By Silas Hood and Brandon Cummings, May 3, 2022
At the end of the 2021-22 academic year, graduating students face an impediment to their commemorative photos as the soft demolition phase of the iconic Classroom, Laboratory and Administration building on the Cal Poly Pomona campus has undergone physical alterations and fencing around the premises in preparation for the hard demolition phase, with the entirety of the tower being scaffolded off starting May 9.
Students looking to include the tower in their graduation photos have until this process begins to get their shots as the construction already carried out obstructs the photo process, but the steps to come will eliminate the opportunity.
“To the rest of the students that want to get a picture of the building … take it before we get to May 9 when that scaffold starts going up,” said Bruyn Bevans, senior project manager of Facilities Planning, Design and Construction. “If they decide to run the scaffold from the corner of the building all the way up and then move across, you’re going to lose every opportunity of taking a picture of the building very quickly.”
The scaffold process is a preliminary requirement to contain debris inside of the building and provides external access as contractors move to the hard demolition phase on May 23. Current construction still allows for the tower to be photographed but has disrupted some students’ plans.
“I didn’t know they would tear it down before commencement happened … students who came in during the quarter system who are used to the CLA, seeing it knocked down before graduation pictures kind of sucked because now you have all this construction in the way,” said Pablo Ramirez, a graduating industrial engineering student.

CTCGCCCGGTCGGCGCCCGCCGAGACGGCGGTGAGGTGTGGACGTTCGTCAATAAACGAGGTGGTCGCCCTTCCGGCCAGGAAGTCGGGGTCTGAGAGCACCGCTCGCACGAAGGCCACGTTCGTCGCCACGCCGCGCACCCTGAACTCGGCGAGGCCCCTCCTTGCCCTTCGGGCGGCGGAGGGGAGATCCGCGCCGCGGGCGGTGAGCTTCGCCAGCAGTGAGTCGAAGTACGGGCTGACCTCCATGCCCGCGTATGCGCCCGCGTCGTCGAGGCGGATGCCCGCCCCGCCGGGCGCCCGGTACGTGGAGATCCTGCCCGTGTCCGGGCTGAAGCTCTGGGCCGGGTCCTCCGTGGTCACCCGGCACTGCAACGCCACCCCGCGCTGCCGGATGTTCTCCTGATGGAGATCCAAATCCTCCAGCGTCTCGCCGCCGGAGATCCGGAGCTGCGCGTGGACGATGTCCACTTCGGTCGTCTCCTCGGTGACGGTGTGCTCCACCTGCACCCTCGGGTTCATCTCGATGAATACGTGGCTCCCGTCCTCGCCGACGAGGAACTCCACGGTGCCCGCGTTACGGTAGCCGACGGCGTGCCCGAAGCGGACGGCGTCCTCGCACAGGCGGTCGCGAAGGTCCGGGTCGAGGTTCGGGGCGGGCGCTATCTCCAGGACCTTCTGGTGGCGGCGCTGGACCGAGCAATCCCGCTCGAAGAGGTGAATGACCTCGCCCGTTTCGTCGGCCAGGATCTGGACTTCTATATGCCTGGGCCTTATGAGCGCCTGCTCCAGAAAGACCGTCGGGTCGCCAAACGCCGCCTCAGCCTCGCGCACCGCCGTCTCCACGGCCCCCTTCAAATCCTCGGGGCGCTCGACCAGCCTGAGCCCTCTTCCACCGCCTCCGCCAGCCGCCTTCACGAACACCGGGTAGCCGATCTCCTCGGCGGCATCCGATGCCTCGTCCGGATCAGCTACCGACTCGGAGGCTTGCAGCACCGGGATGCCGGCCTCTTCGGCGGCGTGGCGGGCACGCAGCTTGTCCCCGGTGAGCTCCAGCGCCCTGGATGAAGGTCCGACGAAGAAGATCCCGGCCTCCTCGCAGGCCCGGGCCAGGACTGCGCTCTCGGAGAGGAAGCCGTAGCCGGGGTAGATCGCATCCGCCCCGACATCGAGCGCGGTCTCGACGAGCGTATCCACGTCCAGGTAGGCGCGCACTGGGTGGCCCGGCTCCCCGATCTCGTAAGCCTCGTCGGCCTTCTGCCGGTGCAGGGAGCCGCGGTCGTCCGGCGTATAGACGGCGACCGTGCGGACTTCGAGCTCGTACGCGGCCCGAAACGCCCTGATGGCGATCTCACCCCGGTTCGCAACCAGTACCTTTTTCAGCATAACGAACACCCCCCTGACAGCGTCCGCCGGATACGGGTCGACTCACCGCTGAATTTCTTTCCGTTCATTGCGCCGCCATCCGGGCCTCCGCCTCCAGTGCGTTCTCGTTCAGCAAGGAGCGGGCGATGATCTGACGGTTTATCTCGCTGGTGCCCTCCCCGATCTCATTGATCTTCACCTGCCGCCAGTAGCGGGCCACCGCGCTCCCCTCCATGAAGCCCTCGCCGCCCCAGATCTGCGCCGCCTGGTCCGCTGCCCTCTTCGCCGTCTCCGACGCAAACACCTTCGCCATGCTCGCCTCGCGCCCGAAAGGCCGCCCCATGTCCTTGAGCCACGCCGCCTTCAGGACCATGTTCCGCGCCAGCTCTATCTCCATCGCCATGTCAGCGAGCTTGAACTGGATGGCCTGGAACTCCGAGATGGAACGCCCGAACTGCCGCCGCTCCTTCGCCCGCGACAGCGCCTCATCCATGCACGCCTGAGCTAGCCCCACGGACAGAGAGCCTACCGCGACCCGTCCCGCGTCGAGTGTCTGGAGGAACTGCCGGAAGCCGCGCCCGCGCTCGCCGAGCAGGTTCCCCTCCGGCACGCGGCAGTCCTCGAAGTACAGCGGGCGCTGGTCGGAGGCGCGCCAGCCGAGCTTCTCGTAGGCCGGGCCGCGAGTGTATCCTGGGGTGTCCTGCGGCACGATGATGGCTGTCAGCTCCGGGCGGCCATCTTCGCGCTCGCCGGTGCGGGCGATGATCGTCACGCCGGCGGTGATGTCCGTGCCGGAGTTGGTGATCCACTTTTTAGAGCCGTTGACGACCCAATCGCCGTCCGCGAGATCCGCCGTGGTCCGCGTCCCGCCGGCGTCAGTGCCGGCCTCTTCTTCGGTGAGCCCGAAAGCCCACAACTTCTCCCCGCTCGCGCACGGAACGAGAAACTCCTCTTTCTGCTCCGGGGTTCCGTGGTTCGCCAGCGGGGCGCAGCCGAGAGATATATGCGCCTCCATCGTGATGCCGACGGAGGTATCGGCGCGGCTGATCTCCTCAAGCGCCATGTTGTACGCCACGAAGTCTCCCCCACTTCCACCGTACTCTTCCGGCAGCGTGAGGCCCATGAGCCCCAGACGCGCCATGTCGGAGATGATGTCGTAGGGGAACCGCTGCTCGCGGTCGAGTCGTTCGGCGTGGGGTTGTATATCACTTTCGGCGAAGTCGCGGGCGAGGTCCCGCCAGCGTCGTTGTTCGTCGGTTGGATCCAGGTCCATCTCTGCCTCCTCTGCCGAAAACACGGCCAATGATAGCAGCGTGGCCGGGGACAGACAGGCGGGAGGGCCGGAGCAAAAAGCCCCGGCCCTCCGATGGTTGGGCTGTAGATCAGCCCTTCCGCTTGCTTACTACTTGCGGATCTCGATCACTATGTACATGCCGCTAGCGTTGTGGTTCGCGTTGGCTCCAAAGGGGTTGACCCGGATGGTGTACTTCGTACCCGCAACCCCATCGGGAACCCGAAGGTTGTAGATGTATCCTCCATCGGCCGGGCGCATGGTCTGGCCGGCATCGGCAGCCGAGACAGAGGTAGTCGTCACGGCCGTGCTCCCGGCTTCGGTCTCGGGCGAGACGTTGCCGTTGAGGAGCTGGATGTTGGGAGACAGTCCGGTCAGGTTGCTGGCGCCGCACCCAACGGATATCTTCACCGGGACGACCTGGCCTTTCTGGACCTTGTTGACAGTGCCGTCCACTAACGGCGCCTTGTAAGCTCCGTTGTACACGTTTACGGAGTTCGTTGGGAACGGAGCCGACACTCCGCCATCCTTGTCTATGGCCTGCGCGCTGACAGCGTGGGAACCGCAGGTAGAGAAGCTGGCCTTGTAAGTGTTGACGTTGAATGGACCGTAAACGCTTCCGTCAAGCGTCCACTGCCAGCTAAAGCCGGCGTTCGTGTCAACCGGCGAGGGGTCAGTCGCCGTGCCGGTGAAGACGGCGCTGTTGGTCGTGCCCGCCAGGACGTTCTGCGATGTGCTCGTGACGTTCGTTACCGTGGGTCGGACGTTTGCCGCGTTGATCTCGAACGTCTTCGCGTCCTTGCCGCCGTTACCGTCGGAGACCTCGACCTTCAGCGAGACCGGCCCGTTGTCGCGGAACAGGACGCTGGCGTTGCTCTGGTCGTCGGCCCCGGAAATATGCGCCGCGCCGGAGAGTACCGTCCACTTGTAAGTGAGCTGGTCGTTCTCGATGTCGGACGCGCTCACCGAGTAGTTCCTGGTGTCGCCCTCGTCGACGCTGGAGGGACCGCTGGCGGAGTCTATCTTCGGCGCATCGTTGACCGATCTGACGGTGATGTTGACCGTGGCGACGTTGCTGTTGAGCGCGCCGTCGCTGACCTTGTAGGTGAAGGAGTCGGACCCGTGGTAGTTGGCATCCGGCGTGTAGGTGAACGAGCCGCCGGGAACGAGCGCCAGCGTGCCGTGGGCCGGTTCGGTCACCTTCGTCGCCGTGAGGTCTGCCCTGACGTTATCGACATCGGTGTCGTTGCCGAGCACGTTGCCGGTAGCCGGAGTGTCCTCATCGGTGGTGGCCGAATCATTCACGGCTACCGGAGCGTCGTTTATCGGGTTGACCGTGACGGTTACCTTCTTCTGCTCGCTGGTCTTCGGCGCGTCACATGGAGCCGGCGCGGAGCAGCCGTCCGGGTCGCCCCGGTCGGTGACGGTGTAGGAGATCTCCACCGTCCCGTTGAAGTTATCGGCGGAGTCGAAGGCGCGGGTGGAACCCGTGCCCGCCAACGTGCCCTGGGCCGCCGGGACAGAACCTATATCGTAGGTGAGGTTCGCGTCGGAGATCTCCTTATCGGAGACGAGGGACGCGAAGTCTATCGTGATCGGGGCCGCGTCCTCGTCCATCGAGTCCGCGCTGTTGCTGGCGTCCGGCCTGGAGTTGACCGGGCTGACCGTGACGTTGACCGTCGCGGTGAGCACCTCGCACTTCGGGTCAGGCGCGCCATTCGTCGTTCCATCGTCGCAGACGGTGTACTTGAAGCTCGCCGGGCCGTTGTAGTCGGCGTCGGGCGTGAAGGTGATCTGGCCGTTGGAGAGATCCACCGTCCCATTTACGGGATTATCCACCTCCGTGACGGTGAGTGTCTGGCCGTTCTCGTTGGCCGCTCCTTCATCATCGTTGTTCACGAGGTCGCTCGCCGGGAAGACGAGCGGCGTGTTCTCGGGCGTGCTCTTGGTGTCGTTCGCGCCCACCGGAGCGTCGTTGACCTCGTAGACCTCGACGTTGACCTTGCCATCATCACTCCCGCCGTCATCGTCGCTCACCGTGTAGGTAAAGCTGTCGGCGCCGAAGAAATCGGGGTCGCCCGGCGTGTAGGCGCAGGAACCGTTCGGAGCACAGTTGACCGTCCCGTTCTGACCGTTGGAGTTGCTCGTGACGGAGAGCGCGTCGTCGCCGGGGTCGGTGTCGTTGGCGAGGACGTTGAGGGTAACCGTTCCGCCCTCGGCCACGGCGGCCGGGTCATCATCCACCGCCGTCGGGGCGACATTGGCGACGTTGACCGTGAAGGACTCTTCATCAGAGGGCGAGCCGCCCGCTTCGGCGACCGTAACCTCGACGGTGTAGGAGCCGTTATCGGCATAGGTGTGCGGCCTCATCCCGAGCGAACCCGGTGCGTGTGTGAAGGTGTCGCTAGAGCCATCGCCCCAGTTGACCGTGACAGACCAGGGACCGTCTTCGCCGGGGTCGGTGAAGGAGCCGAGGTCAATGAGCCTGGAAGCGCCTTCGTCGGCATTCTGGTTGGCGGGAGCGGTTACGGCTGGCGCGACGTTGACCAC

In anticipation for the scaffolding, Strategic Communications published a photography article on the PolyCentric news website April 29 for students to learn how to best photograph the point of the CLA without any obstruction.
As for the soft demolition process, power was cut to the building and the elevators were removed with their chutes being utilized as debris-ways. To gain access to the numerous floors with equipment, the front side of the building had entranceways cut through the external wall where workers will utilize a manlift to enter and work from.
A manlift will be erected on May 2 spanning the height of the tower in front of the previous entrance ways, presenting another obstacle to photographs.
Facilities Planning and Management arranged to reopen access to the front steps, CLA Paseo and elevated plaza, for students to take photos from May 14 to May 22 which, under new project understanding, may be changed.
“By the time we get to finals week, this thing will be completely covered so there won’t be any opportunities for photos,” said Bevans. “That was based on our understanding that we weren’t going to scaffold the building, now that we are … I’m not opposed to opening it up, but it may have to be in a circumstance that’s (earlier) over in an area that allows the building to be exposed.”
With the CLA facing many facets of construction causing visual obstruction, graduating students are urged to take their pictures, if they can, during the height of the school year.
“The CLA was cool to a lot of people and was actually our school’s trademark; I’m never going to forget that pointy building,” said Elber Henriquez, a graduating psychology student. “I’m kind of upset that I couldn’t get any grad pictures on time, but my memories at the CLA building are that much more valuable now.”
While the construction process is conflictive to the graduating class of 2022 looking to incorporate the CLA tower into their graduation pictures, the demolition date and planning takes precedence over photo opportunities.
“At this point and time, I don’t want to dictate to the contractor not to do something because that just means we’re not going to make the end date, and as much as it pains me to tell people they’re not going to get a picture of the building, it pains me more to tell the university you can’t use the building,” said Bevans. “We can’t stop the fall semester; it has to go forward.”
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